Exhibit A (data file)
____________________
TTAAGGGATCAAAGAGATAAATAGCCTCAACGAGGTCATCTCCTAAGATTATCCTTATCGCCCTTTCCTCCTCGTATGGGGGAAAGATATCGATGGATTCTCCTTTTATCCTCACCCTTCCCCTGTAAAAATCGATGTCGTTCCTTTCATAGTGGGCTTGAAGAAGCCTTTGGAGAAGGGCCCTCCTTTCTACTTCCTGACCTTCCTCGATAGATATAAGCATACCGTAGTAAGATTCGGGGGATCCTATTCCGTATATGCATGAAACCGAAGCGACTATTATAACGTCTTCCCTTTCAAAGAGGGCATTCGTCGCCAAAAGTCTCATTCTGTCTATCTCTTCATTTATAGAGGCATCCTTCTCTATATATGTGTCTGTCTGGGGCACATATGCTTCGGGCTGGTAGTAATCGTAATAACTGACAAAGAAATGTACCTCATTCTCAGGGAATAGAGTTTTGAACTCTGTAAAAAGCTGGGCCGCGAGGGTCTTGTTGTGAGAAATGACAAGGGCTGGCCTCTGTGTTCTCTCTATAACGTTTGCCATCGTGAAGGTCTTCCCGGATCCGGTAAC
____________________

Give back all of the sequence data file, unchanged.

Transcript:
TTAAGGGATCAAAGAGATAAATAGCCTCAACGAGGTCATCTCCTAAGATTATCCTTATCGCCCTTTCCTCCTCGTATGGGGGAAAGATATCGATGGATTCTCCTTTTATCCTCACCCTTCCCCTGTAAAAATCGATGTCGTTCCTTTCATAGTGGGCTTGAAGAAGCCTTTGGAGAAGGGCCCTCCTTTCTACTTCCTGACCTTCCTCGATAGATATAAGCATACCGTAGTAAGATTCGGGGGATCCTATTCCGTATATGCATGAAACCGAAGCGACTATTATAACGTCTTCCCTTTCAAAGAGGGCATTCGTCGCCAAAAGTCTCATTCTGTCTATCTCTTCATTTATAGAGGCATCCTTCTCTATATATGTGTCTGTCTGGGGCACATATGCTTCGGGCTGGTAGTAATCGTAATAACTGACAAAGAAATGTACCTCATTCTCAGGGAATAGAGTTTTGAACTCTGTAAAAAGCTGGGCCGCGAGGGTCTTGTTGTGAGAAATGACAAGGGCTGGCCTCTGTGTTCTCTCTATAACGTTTGCCATCGTGAAGGTCTTCCCGGATCCGGTAAC